Geithner: No Plans to Cap Pay for Execs

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    NEWSLETTERS

    TK
    AP
    Geithner said government standards could require that incentive pay be tied to long-term performance.

    Treasury Secretary Timothy Geithner said Monday that financial sector executives should not fear government imposed caps on their salaries, even as the Obama administration moves to influence how firms pay their employees.

    "I don't think our government should set caps on compensation," Geithner said Monday during an interview at an invitation-only luncheon hosted by Newsweek.

    Instead, he advocated that the government place "broad constraints" on the incentives that huge pay packages create for executives to take short-term risks. He drew the line at government determining levels of pay.

    He said government's goal should be to minimize excessive risk-taking by financial firms — the kind of gambles that helped precipitate the current financial crisis.

    "You had a crisis magnified by the fact that people were paid to take huge amounts of short term risk," he said. "That's something that is preventable."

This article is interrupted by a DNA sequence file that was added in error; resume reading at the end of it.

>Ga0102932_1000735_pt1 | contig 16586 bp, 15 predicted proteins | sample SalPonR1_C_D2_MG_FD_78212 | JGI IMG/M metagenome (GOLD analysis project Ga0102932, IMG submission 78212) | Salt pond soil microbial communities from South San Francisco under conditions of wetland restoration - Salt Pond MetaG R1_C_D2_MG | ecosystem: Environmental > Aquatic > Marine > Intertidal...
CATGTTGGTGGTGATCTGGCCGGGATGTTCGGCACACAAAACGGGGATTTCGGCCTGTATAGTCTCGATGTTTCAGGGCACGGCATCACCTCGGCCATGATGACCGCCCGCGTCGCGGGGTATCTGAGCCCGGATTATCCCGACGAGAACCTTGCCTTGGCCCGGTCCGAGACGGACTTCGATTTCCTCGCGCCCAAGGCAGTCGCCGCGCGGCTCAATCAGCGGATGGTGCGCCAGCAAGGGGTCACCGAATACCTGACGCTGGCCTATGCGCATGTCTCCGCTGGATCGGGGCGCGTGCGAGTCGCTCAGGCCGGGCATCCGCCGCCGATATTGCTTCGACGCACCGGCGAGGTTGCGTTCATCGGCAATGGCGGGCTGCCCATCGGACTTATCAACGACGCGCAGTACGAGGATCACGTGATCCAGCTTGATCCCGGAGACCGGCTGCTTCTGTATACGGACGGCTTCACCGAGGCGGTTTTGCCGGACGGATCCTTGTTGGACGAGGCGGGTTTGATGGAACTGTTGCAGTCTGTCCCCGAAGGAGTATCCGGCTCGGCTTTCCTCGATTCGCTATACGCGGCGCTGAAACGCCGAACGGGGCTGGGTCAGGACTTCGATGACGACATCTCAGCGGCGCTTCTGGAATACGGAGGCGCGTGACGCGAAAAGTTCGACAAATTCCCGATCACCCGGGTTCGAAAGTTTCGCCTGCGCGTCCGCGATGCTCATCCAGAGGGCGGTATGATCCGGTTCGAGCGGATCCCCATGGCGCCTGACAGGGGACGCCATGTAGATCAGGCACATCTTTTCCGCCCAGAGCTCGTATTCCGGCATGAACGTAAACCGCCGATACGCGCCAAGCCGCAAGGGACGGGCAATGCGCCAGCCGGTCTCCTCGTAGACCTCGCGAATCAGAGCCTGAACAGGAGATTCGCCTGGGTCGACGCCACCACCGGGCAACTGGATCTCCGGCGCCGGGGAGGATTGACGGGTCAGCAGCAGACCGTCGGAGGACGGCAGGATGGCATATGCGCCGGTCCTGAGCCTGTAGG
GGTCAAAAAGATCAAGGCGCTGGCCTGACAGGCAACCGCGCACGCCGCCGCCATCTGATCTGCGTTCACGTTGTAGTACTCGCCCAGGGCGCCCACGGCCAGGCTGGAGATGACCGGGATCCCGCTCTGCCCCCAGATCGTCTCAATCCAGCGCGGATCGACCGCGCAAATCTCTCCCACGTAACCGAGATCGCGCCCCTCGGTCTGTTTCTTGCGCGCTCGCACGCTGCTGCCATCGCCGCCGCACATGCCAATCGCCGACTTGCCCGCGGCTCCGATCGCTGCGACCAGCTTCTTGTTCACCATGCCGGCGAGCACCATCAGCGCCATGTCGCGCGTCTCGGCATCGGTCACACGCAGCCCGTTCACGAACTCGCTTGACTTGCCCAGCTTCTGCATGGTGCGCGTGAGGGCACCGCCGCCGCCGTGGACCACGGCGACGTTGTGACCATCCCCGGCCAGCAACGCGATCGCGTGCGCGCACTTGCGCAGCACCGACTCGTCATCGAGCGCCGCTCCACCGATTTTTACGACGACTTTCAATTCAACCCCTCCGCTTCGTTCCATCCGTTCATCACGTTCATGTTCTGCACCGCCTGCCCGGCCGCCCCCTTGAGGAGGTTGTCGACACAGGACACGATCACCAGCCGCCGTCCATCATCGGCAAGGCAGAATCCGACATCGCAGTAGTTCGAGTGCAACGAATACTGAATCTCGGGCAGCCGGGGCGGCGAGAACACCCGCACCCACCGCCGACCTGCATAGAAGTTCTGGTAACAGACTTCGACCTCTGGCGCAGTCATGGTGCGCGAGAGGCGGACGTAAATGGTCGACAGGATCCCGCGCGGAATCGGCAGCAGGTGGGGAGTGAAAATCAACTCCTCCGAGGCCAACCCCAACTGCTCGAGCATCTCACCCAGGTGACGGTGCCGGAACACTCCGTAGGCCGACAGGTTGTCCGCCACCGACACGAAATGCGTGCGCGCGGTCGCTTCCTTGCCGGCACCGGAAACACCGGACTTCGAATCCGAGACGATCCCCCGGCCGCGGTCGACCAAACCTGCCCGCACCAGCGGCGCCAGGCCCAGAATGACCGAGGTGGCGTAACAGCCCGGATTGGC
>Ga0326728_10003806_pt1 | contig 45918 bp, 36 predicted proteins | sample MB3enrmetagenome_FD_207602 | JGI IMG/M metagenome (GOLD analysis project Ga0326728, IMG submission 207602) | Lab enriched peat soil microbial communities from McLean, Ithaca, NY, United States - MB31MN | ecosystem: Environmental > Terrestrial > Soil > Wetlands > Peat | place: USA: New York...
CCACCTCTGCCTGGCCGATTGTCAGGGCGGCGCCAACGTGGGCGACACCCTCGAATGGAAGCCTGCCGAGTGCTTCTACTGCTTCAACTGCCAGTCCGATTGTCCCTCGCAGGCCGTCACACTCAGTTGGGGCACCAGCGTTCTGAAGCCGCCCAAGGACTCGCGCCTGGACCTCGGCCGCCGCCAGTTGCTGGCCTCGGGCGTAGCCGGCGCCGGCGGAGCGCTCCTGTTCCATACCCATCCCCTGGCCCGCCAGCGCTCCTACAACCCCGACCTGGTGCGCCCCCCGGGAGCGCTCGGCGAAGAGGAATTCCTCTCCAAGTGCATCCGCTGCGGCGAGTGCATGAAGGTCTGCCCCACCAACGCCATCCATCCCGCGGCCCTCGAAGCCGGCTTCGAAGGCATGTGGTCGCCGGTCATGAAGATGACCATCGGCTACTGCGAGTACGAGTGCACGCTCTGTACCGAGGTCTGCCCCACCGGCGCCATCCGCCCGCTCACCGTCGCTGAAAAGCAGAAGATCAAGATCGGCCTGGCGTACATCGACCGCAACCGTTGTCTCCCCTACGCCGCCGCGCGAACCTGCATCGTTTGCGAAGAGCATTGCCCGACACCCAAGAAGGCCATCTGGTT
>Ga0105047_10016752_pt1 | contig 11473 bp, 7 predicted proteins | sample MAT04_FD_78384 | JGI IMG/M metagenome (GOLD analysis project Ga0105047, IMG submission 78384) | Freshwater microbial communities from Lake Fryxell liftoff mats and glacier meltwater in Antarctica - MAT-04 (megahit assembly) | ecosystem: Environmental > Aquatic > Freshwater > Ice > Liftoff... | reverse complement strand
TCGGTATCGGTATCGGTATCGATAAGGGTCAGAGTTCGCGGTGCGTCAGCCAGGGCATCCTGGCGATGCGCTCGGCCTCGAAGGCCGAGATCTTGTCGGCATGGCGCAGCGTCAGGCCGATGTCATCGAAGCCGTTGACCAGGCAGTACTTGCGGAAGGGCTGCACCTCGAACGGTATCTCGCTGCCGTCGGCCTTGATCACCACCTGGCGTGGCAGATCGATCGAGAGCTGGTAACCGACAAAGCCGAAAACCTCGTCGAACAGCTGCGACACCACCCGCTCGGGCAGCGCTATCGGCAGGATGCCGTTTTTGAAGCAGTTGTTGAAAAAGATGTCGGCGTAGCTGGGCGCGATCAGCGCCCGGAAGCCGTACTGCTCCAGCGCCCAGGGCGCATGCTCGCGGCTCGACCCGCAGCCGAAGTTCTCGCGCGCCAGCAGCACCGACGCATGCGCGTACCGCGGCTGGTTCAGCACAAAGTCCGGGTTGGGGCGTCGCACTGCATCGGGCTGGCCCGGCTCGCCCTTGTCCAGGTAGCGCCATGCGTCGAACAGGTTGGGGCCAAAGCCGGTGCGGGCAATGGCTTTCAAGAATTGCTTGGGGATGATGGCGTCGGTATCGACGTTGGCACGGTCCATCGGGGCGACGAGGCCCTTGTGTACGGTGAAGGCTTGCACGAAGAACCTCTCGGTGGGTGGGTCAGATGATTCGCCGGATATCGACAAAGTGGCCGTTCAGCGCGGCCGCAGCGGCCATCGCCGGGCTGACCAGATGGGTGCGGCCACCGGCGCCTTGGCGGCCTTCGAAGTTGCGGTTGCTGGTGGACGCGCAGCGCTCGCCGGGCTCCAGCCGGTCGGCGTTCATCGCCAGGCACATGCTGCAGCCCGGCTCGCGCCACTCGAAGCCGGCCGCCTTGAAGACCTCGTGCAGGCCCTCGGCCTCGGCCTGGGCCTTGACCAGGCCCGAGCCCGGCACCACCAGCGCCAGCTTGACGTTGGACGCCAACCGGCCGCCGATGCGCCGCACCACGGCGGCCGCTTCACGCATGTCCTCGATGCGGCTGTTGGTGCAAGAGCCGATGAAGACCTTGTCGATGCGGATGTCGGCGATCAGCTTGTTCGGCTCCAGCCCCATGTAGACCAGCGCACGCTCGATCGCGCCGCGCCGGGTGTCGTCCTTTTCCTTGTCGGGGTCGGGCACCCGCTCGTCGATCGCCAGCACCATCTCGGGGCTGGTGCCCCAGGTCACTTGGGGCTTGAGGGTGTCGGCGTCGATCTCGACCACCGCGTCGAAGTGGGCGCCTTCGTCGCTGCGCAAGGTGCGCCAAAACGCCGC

Geithner said government standards could require that incentive pay be tied to long-term performance. He said such standards could combine with compensation disclosure requirements and giving shareholders the ability to vote on salary packages — a practice known as "say on pay."

    Wall Street bonuses and retention packages have provoked anger among the public and in Congress. Lawmakers have moved to limit pay for top employees at financial institutions that have received federal government assistance. The standards Geithner envisioned would apply to all financial institutions.

    Geithner also said the economy is stabilizing but unemployment would continue to rise. He pointed to positive signs in the economy, including improvements in credit markets. But he called the recession the most challenging economic crisis the nation has seen in generations.

    "We're not going to have a steady, even process of repair," he said. "It's going to be bumpy and still feel fragile for a while. It's not going to feel better for a long time for millions of Americans."

    On other topics:

    _The deficit: "We have to wait until we see recovery firmly established before we start to withdraw this extraordinary stimulus that we put in place." He called reducing the deficit, "one of the defining economic challenges, political challenges of the next five years."

    _His short-handed staff at Treasury: "We're doing quite well in terms of speed and quality of policy....Things that normally takes years, we're doing very, very quickly." He said he hoped to be staffed at the levels he needs by the beginning of August.

    _Financial regulation: Geithner said the administration, "in the next few weeks," plans to announce a comprehensive set of proposals for overhauling oversight of the financial sector.